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    Seven Quick Takes on Bug Mist Giveaway, Math Tool, Disappearing, and MORE!

    May 6, 2016 by Brandy Vencel

    Seven Quick Takes

    :: 1 ::

    Bug-MistLast week, we talked about Lyme-disease prevention in the comments of my Friday post, and that’s when I learned that Third Day Naturals makes a very effective bug mist! I contacted Sarah because I thought it’d be fun to do a giveaway, and she was up for it, so here we are! Use the form below to enter to win!

    a Rafflecopter giveaway
    Entry form closes at midnight on Thursday, 5/12/2016. Twitter entries can be done daily. Oh! And most important: there will be TWO winners!

    Also, if you just can’t wait, you can use the coupon code MOM15 to get 15% off from now until the end of May 2016!


    :: 2 ::

    Another of my can’t-do-without homeschooling tools is a bucket of Cuisenaire RodsI bought these almost ten years ago, and they are still in great condition and I am still using them. In fact, they came to mind because I pulled them back out this week in order to help a child straighten out the concept of tens and ones and adding or subtracting double-digits. This child was counting 16 as 16 ones — even though I had tried other ways to explain that it was one 10 and six ones. This was the visual I needed. I think things are starting to come together now for this child.


    :: 3 ::

    This week’s links collection:


    :: 4 ::

    This month in 2014:


    Still some of the best advice I ever received.


    :: 5 ::

    I am going to be posting inconsistently — followed by disappearing — in the near future. I hope to get one post up next week {for The Low-Energy Mom’s Guide to Homeschooling}, but we’ll see. We’ve had and continue to have a lot going on, and of course I’m headed to Dallas in 11 days! I need to spend more time refining my talks for the conference.


    :: 6 ::

    There were some problems with the shop last week. A couple times, someone notified me using my contact form, but didn’t include a name and email address so that I could reply. I want you to know that all the issues — and there were a couple things going on — have been fixed, and so any downloads for previous purchases that were not working ought to be working now.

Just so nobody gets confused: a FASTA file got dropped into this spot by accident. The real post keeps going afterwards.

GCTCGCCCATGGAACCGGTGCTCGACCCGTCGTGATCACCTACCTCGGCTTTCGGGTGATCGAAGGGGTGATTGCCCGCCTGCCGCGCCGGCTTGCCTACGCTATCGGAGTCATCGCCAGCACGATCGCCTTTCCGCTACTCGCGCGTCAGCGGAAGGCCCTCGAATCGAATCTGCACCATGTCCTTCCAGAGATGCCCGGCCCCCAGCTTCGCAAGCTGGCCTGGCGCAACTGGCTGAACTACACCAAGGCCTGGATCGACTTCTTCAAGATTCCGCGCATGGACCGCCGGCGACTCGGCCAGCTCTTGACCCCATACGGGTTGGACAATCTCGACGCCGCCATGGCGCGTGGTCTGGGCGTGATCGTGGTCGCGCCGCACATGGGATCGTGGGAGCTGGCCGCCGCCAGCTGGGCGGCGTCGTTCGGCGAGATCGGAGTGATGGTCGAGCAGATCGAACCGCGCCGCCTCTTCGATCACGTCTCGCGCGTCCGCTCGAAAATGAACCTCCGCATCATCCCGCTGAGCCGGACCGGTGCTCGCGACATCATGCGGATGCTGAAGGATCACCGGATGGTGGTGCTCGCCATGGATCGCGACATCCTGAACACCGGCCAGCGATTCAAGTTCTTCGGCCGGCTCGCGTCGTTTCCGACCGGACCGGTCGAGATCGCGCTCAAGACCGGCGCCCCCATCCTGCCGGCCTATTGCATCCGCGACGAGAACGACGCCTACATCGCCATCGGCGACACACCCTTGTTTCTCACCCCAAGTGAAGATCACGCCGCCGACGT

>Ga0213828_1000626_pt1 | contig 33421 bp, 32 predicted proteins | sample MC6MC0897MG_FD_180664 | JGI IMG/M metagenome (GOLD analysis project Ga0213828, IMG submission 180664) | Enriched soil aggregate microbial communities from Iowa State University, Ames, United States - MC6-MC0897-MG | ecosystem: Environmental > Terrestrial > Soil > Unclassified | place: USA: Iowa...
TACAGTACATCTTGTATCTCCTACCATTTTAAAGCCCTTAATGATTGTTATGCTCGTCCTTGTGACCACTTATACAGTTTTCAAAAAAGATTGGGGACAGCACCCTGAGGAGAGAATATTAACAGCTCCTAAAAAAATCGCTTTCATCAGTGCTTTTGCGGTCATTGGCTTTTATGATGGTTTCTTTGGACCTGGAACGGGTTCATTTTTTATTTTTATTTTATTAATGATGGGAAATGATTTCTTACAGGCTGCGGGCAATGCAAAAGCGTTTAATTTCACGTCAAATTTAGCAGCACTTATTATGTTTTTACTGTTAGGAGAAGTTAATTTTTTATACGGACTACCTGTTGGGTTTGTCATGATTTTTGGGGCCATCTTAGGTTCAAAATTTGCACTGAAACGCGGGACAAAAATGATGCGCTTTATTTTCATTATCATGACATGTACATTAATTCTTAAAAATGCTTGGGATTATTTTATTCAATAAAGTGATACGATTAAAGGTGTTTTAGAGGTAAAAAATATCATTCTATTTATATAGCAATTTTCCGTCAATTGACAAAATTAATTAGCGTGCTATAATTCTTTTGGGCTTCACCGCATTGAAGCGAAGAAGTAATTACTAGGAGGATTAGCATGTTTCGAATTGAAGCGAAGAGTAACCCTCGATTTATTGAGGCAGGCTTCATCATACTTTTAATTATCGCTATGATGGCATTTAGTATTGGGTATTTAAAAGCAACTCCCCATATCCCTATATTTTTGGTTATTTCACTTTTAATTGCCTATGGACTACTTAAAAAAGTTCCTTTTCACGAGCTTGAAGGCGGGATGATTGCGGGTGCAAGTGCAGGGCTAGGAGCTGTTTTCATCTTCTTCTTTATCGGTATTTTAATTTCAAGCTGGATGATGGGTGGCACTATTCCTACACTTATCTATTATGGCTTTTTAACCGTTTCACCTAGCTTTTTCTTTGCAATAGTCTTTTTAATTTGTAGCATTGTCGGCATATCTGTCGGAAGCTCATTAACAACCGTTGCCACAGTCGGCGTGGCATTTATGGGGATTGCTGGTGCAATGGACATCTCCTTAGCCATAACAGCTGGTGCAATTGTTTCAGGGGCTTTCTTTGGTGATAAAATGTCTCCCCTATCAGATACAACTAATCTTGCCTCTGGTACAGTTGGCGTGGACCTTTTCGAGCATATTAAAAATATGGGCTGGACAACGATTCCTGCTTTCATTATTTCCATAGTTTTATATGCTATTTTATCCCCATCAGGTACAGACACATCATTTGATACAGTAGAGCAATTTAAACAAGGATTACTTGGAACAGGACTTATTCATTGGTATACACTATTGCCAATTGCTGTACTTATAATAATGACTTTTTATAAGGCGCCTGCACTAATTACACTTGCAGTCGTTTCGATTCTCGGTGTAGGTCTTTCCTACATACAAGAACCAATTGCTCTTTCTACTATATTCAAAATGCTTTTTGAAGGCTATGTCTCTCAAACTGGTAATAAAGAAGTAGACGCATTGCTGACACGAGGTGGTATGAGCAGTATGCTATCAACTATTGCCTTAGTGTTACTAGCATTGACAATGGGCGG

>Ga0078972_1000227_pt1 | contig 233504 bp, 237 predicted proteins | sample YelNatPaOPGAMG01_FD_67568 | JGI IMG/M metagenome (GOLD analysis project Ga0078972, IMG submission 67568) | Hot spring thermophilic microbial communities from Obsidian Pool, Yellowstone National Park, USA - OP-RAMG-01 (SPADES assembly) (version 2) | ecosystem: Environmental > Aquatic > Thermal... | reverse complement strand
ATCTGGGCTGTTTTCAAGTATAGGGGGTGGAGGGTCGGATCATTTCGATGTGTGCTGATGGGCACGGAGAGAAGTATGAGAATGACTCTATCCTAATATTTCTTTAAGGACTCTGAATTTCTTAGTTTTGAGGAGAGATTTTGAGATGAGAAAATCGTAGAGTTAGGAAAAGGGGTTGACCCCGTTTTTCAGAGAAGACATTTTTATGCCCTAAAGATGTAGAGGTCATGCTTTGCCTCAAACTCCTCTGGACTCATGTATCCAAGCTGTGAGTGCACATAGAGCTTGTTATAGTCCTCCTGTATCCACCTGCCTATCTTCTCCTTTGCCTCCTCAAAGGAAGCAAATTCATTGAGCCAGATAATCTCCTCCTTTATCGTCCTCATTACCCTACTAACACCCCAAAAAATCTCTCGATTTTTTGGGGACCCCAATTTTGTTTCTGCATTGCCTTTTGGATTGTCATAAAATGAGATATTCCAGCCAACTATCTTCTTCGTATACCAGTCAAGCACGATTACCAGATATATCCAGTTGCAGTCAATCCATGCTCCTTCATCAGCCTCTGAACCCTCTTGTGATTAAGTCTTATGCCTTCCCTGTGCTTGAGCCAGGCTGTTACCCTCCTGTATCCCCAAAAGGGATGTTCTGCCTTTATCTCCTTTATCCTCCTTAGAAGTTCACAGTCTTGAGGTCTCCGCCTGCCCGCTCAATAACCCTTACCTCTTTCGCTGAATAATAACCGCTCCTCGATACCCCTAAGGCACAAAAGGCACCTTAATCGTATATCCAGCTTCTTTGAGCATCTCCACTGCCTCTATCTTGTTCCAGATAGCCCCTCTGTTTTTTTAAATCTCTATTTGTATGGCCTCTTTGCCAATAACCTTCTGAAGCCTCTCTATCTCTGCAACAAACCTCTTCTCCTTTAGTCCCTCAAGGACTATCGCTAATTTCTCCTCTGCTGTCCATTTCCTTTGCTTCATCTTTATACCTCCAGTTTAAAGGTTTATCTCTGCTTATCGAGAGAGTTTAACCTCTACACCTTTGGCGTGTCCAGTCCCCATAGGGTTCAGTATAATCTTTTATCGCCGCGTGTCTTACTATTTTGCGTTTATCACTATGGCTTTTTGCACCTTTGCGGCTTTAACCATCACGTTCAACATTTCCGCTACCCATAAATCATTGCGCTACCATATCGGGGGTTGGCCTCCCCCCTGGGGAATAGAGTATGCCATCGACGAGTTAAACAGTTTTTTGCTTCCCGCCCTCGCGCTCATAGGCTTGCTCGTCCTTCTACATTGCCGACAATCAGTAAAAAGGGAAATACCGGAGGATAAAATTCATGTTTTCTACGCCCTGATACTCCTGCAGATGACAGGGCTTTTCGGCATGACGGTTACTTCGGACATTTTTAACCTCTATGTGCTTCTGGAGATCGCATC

:: 7 ::

    Answering Your Questions:

    • Question: Regarding Plutarch’s study, or any historical fiction, how can I discern fact from fiction and prevent my child from learning the later as fact, especially if I don’t know myself? My 8yo asked “did he really do” such and such thing? I couldn’t answer him. How do you address this?
      • Answer: Imperfectly. That’s how I address it. He he. With Plutarch, he usually tells you if what he is saying is disputed, so that tends to be fairly safe. He is more of a primary source. Now, of course, certain things are interpreted through his culture — so, for example, he might say that something was the judgment of a god. While the thing — the earthquake or what have you — really happened, his interpretation is often strange to us. So my children and I will talk about that and about how Plutarch viewed the world differently. Otherwise, I do look up individual instances when needed. Sometimes, I just say I’m not sure. I try to remind them that we don’t learn history from a single book — we learn it through reading many books over a long period of time. So, we keep refining our idea of “what happened” and as we read more accounts, we tend to discover what is considered fact and what is considered disputed. If anyone else wants to share how you handle this sort of thing, please feel free to do so in the comments! I’m sure you all have great tips to add.